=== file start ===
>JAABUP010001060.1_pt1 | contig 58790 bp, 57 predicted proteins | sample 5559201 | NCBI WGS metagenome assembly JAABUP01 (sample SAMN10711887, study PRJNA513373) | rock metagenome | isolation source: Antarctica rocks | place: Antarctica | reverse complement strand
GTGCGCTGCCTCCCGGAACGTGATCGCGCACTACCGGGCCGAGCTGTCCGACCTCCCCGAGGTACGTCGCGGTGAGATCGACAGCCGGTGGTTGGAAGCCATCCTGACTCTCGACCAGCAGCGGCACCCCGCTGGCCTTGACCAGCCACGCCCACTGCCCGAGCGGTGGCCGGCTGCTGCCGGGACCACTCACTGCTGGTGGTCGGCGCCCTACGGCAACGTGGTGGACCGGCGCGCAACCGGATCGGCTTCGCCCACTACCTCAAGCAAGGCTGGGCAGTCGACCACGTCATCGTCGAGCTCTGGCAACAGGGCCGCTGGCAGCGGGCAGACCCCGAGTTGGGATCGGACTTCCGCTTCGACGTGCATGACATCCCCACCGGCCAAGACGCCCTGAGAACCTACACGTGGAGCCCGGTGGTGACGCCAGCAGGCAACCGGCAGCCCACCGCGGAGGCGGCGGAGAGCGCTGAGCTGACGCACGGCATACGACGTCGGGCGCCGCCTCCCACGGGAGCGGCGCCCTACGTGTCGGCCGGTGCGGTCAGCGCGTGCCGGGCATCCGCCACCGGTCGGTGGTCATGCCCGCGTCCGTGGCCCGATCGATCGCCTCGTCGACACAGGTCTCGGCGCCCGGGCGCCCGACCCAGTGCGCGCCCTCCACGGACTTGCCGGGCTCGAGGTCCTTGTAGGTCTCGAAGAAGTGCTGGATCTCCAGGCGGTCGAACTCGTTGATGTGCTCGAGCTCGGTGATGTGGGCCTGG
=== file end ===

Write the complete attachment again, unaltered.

>JAABUP010001060.1_pt1 | contig 58790 bp, 57 predicted proteins | sample 5559201 | NCBI WGS metagenome assembly JAABUP01 (sample SAMN10711887, study PRJNA513373) | rock metagenome | isolation source: Antarctica rocks | place: Antarctica | reverse complement strand
GTGCGCTGCCTCCCGGAACGTGATCGCGCACTACCGGGCCGAGCTGTCCGACCTCCCCGAGGTACGTCGCGGTGAGATCGACAGCCGGTGGTTGGAAGCCATCCTGACTCTCGACCAGCAGCGGCACCCCGCTGGCCTTGACCAGCCACGCCCACTGCCCGAGCGGTGGCCGGCTGCTGCCGGGACCACTCACTGCTGGTGGTCGGCGCCCTACGGCAACGTGGTGGACCGGCGCGCAACCGGATCGGCTTCGCCCACTACCTCAAGCAAGGCTGGGCAGTCGACCACGTCATCGTCGAGCTCTGGCAACAGGGCCGCTGGCAGCGGGCAGACCCCGAGTTGGGATCGGACTTCCGCTTCGACGTGCATGACATCCCCACCGGCCAAGACGCCCTGAGAACCTACACGTGGAGCCCGGTGGTGACGCCAGCAGGCAACCGGCAGCCCACCGCGGAGGCGGCGGAGAGCGCTGAGCTGACGCACGGCATACGACGTCGGGCGCCGCCTCCCACGGGAGCGGCGCCCTACGTGTCGGCCGGTGCGGTCAGCGCGTGCCGGGCATCCGCCACCGGTCGGTGGTCATGCCCGCGTCCGTGGCCCGATCGATCGCCTCGTCGACACAGGTCTCGGCGCCCGGGCGCCCGACCCAGTGCGCGCCCTCCACGGACTTGCCGGGCTCGAGGTCCTTGTAGGTCTCGAAGAAGTGCTGGATCTCCAGGCGGTCGAACTCGTTGATGTGCTCGAGCTCGGTGATGTGGGCCTGG